Early weekend mornings, oily fingers and that sweet sound of the engine running — TAMIYA racing was a huge past time in Singapore roughly fifteen years ago. Folks from all walks of life enjoyed the racing and building aspect of each toy car, along with friendly competition among peers and family.
Where did all that disappear to? I went on a quest to find out if there were still any TAMIYA car enthusiasts left and where they were racing at.
A quick Google search led me to start my journey at Stargek in the industrial area of Paya Lebar. If it wasn’t obvious enough with the hanging banners and the iconic starred logo, I was off to a good start.
I’m not going to lie; my first steps into the store were done in apprehension. Even though I enjoyed racing and building my very own cars, I was always overwhelmed with how the products were showcased.
Stacks of car models, machine parts as far as the eye can see and an abundance of information at every corner.
The store is separated into two sections: one mainly for products/parts and the other was taken up by a whole track for public use. Consisting of elevated turns and jagged straights, it was a winding course with twists at every corner.
The prospect of racing this track got me wide-eyed in excitement. I felt like I was meeting an old foe that used to get the better of me, but I’m ready now!
I couldn’t go to war empty-handed now could I? So I started to look for my weapon of choice. The store has many ready-assembled cars with motors attached and I could’ve easily picked one out of the glass cases.
They were extremely impressively assembled, with perfectly weighed bearings, a shiny coat of metallic paint and decals with a microscopic attention to detail.
There were also some in a similar vein hooked on the displays, priced at around S$30 each and they could have easily been a simple choice.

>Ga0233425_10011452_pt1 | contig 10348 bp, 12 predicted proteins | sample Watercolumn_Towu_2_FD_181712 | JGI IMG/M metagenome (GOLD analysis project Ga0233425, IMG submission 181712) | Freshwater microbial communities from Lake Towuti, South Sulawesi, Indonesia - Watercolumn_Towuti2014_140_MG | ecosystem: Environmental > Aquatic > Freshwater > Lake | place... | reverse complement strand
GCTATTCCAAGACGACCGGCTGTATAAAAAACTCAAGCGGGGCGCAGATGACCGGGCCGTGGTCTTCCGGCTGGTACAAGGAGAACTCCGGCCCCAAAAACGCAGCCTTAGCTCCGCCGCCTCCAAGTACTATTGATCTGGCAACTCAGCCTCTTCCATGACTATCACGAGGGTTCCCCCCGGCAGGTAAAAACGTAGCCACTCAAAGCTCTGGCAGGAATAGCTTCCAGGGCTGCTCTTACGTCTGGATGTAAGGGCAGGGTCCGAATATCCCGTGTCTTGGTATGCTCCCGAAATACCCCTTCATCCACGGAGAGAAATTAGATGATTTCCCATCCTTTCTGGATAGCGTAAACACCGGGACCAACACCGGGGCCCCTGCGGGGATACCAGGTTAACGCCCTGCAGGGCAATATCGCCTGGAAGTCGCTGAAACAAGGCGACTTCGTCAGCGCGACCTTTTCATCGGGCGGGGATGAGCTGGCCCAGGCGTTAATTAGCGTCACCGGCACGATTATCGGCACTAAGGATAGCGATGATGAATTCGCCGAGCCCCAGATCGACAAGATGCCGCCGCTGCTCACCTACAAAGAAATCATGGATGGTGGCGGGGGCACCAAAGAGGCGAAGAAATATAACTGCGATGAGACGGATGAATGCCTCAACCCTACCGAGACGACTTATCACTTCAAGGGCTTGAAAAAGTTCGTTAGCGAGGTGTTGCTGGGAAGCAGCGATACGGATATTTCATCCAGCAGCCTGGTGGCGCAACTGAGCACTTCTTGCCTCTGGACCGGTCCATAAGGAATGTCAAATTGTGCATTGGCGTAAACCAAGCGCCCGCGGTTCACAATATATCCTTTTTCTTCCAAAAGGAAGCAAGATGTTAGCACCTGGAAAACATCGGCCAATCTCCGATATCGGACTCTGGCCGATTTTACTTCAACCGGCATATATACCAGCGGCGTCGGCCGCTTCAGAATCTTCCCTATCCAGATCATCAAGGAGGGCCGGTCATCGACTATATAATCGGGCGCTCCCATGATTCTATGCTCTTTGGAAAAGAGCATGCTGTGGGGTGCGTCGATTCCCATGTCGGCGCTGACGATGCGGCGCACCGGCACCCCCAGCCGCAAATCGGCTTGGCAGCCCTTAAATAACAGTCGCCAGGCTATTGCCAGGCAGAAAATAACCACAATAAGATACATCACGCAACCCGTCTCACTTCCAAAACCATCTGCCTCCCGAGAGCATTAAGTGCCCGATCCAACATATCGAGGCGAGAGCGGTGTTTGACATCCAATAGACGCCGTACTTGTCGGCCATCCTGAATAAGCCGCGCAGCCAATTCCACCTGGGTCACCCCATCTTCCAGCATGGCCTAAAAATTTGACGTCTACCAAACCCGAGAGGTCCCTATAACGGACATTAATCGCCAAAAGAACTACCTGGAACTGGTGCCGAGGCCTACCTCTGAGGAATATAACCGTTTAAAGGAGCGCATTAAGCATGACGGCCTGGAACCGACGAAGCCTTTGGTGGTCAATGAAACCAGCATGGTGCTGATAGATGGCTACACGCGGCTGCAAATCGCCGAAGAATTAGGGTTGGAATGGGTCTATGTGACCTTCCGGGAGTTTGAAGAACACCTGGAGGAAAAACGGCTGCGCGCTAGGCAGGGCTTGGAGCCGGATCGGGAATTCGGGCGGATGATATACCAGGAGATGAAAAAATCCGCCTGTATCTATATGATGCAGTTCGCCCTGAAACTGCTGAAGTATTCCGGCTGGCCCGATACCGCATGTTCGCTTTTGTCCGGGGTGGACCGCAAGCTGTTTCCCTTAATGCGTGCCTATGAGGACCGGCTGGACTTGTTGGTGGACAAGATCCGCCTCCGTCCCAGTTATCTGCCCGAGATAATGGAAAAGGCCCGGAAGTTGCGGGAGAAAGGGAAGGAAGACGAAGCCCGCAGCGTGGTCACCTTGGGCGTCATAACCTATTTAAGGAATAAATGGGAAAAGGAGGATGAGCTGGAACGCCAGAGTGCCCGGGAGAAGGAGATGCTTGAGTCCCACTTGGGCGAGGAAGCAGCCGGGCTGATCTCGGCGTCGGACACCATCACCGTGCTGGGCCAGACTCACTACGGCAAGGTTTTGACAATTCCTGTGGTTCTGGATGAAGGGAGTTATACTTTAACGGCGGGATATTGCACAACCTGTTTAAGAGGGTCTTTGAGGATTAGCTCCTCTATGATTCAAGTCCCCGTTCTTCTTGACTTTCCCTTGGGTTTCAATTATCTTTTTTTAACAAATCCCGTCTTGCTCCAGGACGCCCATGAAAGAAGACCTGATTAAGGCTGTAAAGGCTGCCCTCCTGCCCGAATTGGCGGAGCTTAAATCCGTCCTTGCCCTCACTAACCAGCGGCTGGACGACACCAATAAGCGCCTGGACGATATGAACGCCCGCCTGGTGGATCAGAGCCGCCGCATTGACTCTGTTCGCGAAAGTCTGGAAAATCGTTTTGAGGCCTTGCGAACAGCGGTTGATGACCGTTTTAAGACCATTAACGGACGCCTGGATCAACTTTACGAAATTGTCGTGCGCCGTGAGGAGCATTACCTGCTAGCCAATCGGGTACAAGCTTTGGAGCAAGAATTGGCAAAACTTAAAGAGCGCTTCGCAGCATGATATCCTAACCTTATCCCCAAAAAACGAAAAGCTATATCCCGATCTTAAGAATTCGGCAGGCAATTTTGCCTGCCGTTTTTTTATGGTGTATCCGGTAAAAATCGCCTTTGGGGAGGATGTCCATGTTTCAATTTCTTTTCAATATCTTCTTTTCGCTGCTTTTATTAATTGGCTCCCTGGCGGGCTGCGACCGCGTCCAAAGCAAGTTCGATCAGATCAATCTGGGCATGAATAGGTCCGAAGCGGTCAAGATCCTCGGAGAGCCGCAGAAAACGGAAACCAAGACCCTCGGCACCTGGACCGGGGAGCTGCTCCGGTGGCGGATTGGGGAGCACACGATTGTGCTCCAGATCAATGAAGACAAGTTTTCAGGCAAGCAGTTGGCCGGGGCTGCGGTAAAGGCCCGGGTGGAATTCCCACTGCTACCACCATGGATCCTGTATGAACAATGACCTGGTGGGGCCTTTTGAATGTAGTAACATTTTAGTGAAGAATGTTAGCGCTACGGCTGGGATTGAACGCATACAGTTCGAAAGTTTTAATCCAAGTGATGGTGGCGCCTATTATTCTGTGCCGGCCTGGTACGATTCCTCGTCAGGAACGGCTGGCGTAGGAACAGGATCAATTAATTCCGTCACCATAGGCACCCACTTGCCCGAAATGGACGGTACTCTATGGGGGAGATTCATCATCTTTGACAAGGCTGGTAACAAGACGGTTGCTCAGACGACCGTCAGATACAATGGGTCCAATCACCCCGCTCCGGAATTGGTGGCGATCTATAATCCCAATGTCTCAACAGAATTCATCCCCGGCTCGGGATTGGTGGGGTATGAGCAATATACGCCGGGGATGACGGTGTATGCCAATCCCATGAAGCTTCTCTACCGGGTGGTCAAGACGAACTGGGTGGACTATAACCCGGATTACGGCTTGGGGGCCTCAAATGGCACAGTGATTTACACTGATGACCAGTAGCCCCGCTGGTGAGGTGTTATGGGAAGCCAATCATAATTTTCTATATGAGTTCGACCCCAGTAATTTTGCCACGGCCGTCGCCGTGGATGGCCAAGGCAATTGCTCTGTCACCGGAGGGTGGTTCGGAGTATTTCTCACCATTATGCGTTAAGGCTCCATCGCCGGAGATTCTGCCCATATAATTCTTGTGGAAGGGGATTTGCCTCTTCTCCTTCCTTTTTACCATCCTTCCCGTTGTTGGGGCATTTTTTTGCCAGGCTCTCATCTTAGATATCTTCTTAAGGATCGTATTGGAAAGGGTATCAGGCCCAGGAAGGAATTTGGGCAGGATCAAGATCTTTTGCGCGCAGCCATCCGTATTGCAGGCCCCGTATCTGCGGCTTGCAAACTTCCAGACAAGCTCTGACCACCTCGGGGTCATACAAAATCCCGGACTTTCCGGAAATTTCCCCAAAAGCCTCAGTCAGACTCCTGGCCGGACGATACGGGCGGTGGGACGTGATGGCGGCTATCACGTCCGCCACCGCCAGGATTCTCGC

Yes, that wasn’t a typo. Ready-assembled cars for just S$30. For that price, you couldn’t even get a Dash or Mach motor back in the day!
I then walked past this display full of almost Power Ranger-like coloured setups. From the shiny finishes to overall completeness, my faith wavered.
This model really had me thinking long and hard. The craftsmanship that went into this spicy looking machine of speed was impeccable.
Priced at a measly S$88, I could’ve pulled the trigger easily. However, something was holding me back.
It was this little guy. The Beak Spider model was one of the very first TAMIYA cars I bought back in the day from the initial collection. I could vaguely remember the other models but this one, in particular, stood out from all the rest.
The Bakusou Kyoudai Let’s & Go! anime series that aired on many Singaporean television sets at the time, featured these Mini 4WD cars. The designs in the line-up were drawn up by the author of the manga series, Tetsuhiro Koshita.
Now came the best part of building these machines – picking the right peripherals. That included the likes of the absurd selection of motors, tyres, bearings and chassis.
As a kid I could never afford a Hyper-Dash motor; they were once the top-of-the-line motors for any setup and could easily cost upwards of S$50! All the quicker cars were rocking this motor on most of the racing tracks that popped up around the island.
The craziest part was when I found out how cheap they’ve become. For S$10, I could get hold of one of the best motors around from back in the day. Sure, a lot of time has passed and many motors have been born since but that’s not the point! I can finally say: “I own a Hyper-Dash motor now!”
For S$20.80, I came away with the Magnum Saber Tamiya Model (S$10.80, Discounted) from the stack and a Hyper-Dash 3 Motor (S$10). I was under the impression that it would easily cost way more and I was thoroughly surprised to find out how much all this totalled up to.
I dived straight into it and had it assembled, trackside, under an hour. My muscle memory was a little rusty but the whole nostalgic experience pushed me through it with a kid-like smile throughout.
I let it run, and from switching the motor on to picking it up again after a few laps around the course, I was convinced – some old hobbies don’t have to die. For S$20, I had a great time and fell back in love with racing these cars again.
Watching them zoom by through your hard graft is a reward unique to this hobby. You’ll still get that adrenaline rush of a race like it’s never left.
With everyone looking into the future for new things to do, sometimes, looking back at your past hobbies can fill up your boring days just fine. This beats your usual weekend activities hands down. Go forth and score extra points for showing off your prowess against unsuspecting racers on the track!
Price: S$20 minimum
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